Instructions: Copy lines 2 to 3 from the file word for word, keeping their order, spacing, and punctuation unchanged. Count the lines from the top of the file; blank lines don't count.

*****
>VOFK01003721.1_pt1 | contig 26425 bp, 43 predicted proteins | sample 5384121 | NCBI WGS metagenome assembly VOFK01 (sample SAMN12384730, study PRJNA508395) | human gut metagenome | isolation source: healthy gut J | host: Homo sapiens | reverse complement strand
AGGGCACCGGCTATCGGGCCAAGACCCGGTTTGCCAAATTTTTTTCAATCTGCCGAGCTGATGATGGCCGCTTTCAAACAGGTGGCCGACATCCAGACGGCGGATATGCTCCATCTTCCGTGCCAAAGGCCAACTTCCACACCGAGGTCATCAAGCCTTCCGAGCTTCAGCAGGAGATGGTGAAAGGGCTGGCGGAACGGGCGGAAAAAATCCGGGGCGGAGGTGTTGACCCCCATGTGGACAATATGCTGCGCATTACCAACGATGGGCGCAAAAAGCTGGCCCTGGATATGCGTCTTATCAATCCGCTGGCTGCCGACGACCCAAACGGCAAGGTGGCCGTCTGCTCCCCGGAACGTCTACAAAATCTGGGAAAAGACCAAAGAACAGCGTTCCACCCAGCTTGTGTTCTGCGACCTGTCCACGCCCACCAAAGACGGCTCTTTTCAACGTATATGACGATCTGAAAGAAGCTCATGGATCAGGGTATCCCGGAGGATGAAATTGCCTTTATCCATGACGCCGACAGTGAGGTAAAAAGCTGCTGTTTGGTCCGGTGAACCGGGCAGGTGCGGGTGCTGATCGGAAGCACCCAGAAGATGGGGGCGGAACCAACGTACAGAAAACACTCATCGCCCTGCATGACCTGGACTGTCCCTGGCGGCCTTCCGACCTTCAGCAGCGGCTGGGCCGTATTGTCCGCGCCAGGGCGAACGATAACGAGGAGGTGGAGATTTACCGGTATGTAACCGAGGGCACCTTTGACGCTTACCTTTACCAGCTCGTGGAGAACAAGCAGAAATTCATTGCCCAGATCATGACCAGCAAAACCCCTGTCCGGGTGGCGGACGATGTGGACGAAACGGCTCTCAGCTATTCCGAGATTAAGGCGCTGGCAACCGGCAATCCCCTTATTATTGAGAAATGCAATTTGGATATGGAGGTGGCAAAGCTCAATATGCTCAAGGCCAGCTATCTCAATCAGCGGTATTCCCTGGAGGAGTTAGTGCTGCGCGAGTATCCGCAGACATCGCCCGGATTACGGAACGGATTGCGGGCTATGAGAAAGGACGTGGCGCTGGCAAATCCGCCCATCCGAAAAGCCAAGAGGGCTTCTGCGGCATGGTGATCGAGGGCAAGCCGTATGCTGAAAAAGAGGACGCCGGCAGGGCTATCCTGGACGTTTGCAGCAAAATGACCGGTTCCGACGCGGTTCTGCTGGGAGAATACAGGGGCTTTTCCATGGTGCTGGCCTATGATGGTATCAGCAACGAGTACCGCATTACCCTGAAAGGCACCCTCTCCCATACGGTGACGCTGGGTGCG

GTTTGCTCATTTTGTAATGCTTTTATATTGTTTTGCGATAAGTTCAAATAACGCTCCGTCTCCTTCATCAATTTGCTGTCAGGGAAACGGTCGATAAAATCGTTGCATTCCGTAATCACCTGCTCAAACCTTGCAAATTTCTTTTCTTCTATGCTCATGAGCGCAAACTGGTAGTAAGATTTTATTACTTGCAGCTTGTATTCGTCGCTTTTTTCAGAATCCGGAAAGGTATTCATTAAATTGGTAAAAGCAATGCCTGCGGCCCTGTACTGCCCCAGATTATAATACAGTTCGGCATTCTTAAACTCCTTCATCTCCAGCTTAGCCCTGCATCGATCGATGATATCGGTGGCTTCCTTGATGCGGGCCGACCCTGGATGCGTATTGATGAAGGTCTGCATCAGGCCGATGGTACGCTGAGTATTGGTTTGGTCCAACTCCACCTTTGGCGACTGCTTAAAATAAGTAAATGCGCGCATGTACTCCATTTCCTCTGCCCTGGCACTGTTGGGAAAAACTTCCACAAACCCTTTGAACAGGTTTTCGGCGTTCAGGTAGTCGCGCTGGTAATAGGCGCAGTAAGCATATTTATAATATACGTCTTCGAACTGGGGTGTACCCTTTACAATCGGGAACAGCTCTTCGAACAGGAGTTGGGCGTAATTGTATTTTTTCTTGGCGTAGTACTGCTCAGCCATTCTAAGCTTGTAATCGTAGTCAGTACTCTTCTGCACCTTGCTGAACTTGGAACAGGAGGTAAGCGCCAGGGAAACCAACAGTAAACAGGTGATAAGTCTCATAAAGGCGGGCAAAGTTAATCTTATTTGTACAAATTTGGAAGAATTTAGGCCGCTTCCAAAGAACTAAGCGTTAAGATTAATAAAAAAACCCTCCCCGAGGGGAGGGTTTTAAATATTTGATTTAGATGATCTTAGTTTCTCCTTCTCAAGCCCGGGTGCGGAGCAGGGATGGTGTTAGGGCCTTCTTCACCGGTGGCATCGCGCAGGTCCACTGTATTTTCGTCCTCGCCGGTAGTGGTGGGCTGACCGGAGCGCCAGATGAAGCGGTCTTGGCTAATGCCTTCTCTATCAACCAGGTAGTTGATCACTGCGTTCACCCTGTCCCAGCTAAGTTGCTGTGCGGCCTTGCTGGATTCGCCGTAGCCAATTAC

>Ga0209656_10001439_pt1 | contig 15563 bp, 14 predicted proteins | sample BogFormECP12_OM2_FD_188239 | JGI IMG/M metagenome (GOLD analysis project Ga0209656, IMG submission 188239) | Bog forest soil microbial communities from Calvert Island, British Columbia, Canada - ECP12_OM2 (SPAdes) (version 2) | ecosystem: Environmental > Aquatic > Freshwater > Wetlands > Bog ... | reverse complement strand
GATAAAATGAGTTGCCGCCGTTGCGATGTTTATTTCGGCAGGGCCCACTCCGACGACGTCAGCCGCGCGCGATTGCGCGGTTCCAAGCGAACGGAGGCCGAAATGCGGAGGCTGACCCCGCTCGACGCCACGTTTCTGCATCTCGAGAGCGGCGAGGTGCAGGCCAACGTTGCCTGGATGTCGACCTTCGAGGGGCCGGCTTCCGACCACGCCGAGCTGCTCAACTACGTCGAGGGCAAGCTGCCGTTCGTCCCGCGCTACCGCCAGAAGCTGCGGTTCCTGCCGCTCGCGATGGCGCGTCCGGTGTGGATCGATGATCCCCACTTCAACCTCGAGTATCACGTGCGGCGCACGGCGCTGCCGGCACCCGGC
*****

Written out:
AGGGCACCGGCTATCGGGCCAAGACCCGGTTTGCCAAATTTTTTTCAATCTGCCGAGCTGATGATGGCCGCTTTCAAACAGGTGGCCGACATCCAGACGGCGGATATGCTCCATCTTCCGTGCCAAAGGCCAACTTCCACACCGAGGTCATCAAGCCTTCCGAGCTTCAGCAGGAGATGGTGAAAGGGCTGGCGGAACGGGCGGAAAAAATCCGGGGCGGAGGTGTTGACCCCCATGTGGACAATATGCTGCGCATTACCAACGATGGGCGCAAAAAGCTGGCCCTGGATATGCGTCTTATCAATCCGCTGGCTGCCGACGACCCAAACGGCAAGGTGGCCGTCTGCTCCCCGGAACGTCTACAAAATCTGGGAAAAGACCAAAGAACAGCGTTCCACCCAGCTTGTGTTCTGCGACCTGTCCACGCCCACCAAAGACGGCTCTTTTCAACGTATATGACGATCTGAAAGAAGCTCATGGATCAGGGTATCCCGGAGGATGAAATTGCCTTTATCCATGACGCCGACAGTGAGGTAAAAAGCTGCTGTTTGGTCCGGTGAACCGGGCAGGTGCGGGTGCTGATCGGAAGCACCCAGAAGATGGGGGCGGAACCAACGTACAGAAAACACTCATCGCCCTGCATGACCTGGACTGTCCCTGGCGGCCTTCCGACCTTCAGCAGCGGCTGGGCCGTATTGTCCGCGCCAGGGCGAACGATAACGAGGAGGTGGAGATTTACCGGTATGTAACCGAGGGCACCTTTGACGCTTACCTTTACCAGCTCGTGGAGAACAAGCAGAAATTCATTGCCCAGATCATGACCAGCAAAACCCCTGTCCGGGTGGCGGACGATGTGGACGAAACGGCTCTCAGCTATTCCGAGATTAAGGCGCTGGCAACCGGCAATCCCCTTATTATTGAGAAATGCAATTTGGATATGGAGGTGGCAAAGCTCAATATGCTCAAGGCCAGCTATCTCAATCAGCGGTATTCCCTGGAGGAGTTAGTGCTGCGCGAGTATCCGCAGACATCGCCCGGATTACGGAACGGATTGCGGGCTATGAGAAAGGACGTGGCGCTGGCAAATCCGCCCATCCGAAAAGCCAAGAGGGCTTCTGCGGCATGGTGATCGAGGGCAAGCCGTATGCTGAAAAAGAGGACGCCGGCAGGGCTATCCTGGACGTTTGCAGCAAAATGACCGGTTCCGACGCGGTTCTGCTGGGAGAATACAGGGGCTTTTCCATGGTGCTGGCCTATGATGGTATCAGCAACGAGTACCGCATTACCCTGAAAGGCACCCTCTCCCATACGGTGACGCTGGGTGCG

GTTTGCTCATTTTGTAATGCTTTTATATTGTTTTGCGATAAGTTCAAATAACGCTCCGTCTCCTTCATCAATTTGCTGTCAGGGAAACGGTCGATAAAATCGTTGCATTCCGTAATCACCTGCTCAAACCTTGCAAATTTCTTTTCTTCTATGCTCATGAGCGCAAACTGGTAGTAAGATTTTATTACTTGCAGCTTGTATTCGTCGCTTTTTTCAGAATCCGGAAAGGTATTCATTAAATTGGTAAAAGCAATGCCTGCGGCCCTGTACTGCCCCAGATTATAATACAGTTCGGCATTCTTAAACTCCTTCATCTCCAGCTTAGCCCTGCATCGATCGATGATATCGGTGGCTTCCTTGATGCGGGCCGACCCTGGATGCGTATTGATGAAGGTCTGCATCAGGCCGATGGTACGCTGAGTATTGGTTTGGTCCAACTCCACCTTTGGCGACTGCTTAAAATAAGTAAATGCGCGCATGTACTCCATTTCCTCTGCCCTGGCACTGTTGGGAAAAACTTCCACAAACCCTTTGAACAGGTTTTCGGCGTTCAGGTAGTCGCGCTGGTAATAGGCGCAGTAAGCATATTTATAATATACGTCTTCGAACTGGGGTGTACCCTTTACAATCGGGAACAGCTCTTCGAACAGGAGTTGGGCGTAATTGTATTTTTTCTTGGCGTAGTACTGCTCAGCCATTCTAAGCTTGTAATCGTAGTCAGTACTCTTCTGCACCTTGCTGAACTTGGAACAGGAGGTAAGCGCCAGGGAAACCAACAGTAAACAGGTGATAAGTCTCATAAAGGCGGGCAAAGTTAATCTTATTTGTACAAATTTGGAAGAATTTAGGCCGCTTCCAAAGAACTAAGCGTTAAGATTAATAAAAAAACCCTCCCCGAGGGGAGGGTTTTAAATATTTGATTTAGATGATCTTAGTTTCTCCTTCTCAAGCCCGGGTGCGGAGCAGGGATGGTGTTAGGGCCTTCTTCACCGGTGGCATCGCGCAGGTCCACTGTATTTTCGTCCTCGCCGGTAGTGGTGGGCTGACCGGAGCGCCAGATGAAGCGGTCTTGGCTAATGCCTTCTCTATCAACCAGGTAGTTGATCACTGCGTTCACCCTGTCCCAGCTAAGTTGCTGTGCGGCCTTGCTGGATTCGCCGTAGCCAATTAC